Montana is the fourth largest state in the US in area, but ranks 44th in number of inhabitants, with just under a million residents, making it the third least densely populated – behind Wyoming and Alaska.  Before the area was settled by whites, it was home to Native Americans from various tribes including the Cheyenne, Crow and Blackfeet.  The region to the east of the continental divide – which includes everything except the portion of Montana that appears to have bitten a chunk out of Idaho in the Northwest – was part of the Louisiana Purchase in 1803, when the United States doubled its size by acquiring territory from the French.

The first settlement established in Montana by immigrants from the Old World, was the St. Mary’s Mission, begun in 1841 and which was located at the site of the present day city of Stevensville.  After being part of the Dakota and Idaho Territories, the discovery of gold in the region led to the creation of the Montana Territory in 1864, the borders of which have remained to this day, including extending out to the Bitter Root Mountains in the northwest.

One of the most infamous military engagements in the nation’s history – the Battle of Little Bighorn, also known as Custer’s Last Stand – was fought in Montana in June of 1876 as part of the conflict between the United States and the Cheyenne and Lakota Sioux tribes of Native Americans.  Although the battle was a victory for the Lakota – the only survivor from Custer’s forces was his horse, Comanche – in the longterm it resulted in more troops being sent by the United States and ultimately, a year later, the Native Americans had surrendered and given up their land around the Black Hill mountains.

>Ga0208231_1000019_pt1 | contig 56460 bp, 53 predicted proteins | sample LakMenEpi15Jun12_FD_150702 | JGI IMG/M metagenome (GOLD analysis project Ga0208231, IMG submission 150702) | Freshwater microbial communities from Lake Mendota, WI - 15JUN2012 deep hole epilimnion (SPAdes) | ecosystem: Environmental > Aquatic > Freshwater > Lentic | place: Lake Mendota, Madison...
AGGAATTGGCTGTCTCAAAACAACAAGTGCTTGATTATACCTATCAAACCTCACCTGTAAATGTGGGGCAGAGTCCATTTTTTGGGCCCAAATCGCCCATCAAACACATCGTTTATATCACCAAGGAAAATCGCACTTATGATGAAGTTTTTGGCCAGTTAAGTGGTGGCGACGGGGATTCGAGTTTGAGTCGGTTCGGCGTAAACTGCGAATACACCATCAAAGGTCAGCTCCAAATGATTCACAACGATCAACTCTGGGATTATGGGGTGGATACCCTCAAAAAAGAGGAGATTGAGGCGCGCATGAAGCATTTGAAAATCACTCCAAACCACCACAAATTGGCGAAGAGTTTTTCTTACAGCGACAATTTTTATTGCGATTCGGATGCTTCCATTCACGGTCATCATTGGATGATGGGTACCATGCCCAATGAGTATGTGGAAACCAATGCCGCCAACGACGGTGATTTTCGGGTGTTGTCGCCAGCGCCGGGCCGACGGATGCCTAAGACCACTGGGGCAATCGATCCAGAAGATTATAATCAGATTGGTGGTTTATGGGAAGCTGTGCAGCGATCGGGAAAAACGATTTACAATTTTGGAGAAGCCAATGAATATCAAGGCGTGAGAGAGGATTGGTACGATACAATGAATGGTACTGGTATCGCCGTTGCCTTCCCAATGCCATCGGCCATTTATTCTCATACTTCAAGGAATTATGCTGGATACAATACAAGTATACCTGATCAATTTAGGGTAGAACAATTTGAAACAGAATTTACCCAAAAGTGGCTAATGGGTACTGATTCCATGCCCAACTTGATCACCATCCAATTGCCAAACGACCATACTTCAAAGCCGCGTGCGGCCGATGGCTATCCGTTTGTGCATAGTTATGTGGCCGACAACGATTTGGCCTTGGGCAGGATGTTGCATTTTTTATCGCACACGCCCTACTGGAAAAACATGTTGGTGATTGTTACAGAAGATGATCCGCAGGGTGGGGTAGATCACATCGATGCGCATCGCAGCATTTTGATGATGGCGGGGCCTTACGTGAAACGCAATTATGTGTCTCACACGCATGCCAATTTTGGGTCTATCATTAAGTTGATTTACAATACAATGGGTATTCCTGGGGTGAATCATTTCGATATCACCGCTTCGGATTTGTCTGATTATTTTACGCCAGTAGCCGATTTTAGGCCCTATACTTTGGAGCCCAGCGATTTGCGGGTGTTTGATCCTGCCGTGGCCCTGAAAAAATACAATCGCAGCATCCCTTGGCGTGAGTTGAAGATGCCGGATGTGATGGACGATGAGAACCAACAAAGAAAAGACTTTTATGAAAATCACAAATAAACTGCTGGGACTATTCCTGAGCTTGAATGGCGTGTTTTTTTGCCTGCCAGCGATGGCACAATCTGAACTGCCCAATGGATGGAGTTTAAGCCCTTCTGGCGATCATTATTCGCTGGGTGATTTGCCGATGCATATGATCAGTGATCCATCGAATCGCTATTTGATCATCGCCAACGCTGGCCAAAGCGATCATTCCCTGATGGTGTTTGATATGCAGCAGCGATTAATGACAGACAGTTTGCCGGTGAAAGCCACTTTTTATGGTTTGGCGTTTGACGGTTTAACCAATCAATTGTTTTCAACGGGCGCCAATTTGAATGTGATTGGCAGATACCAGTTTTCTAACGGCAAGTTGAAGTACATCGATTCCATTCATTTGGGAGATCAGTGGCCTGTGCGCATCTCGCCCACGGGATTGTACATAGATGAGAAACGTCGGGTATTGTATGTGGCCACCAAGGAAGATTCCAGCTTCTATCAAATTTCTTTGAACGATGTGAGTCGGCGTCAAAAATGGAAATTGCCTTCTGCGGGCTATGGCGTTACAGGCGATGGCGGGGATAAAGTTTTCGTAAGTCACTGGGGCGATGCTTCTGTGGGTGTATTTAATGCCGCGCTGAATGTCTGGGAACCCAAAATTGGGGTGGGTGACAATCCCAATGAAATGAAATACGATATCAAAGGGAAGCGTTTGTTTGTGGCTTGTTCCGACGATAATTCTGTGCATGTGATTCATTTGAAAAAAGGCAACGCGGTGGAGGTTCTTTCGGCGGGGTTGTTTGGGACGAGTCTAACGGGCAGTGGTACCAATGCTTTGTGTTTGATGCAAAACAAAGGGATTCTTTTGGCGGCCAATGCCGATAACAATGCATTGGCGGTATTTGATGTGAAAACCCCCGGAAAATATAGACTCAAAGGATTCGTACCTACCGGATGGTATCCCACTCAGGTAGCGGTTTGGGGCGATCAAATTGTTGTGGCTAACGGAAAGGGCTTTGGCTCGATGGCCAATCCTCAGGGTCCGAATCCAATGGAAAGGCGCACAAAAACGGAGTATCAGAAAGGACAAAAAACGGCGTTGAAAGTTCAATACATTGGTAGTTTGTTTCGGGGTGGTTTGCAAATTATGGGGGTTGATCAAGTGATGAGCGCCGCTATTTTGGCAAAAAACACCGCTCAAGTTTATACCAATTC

Settlers moved to the Territory to mine for gold silver and copper, and to set up cattle ranches, with the population increasing further when the railroads reached the region in the 1880s.  On November 8th, 1889 Montana became the 41st state of the Union and its economy continued to develop through the mining of natural resources – including the discoveries of coal and oil – agriculture, where alongside cattle ranching, it also now ranks second in the nation for the production of lentils and barley.  Tourism is also a major sector of Montana’s economy, with the major attractions being Glacier National Park – which has 250 lakes – and Yellowstone National Park, as well as the site of the Battle of Little Bighorn.  The state has more species of mammals than any other and the average square mile in Montana has 1.4 elk, 3.3 deer and 6 humans.

Presidential Race

Electoral College Votes: 3

2008 Result: McCain 49.7% Obama 47.2%

Latest Poll: Romney +10%

Despite the state currently being represented by two Democrats in the Senate, Republicans have carried Montana in 13 of the last 15 Presidential elections, with the only exceptions being Lyndon B. Johnson in 1964 and Bill Clinton in 1992.  President Obama was not too far behind Senator McCain in the 2008 election there, but Governor Romney currently holds a double-digit lead in the polls and is expected to extend the GOP’s record of success in the state.

Also on the Ballot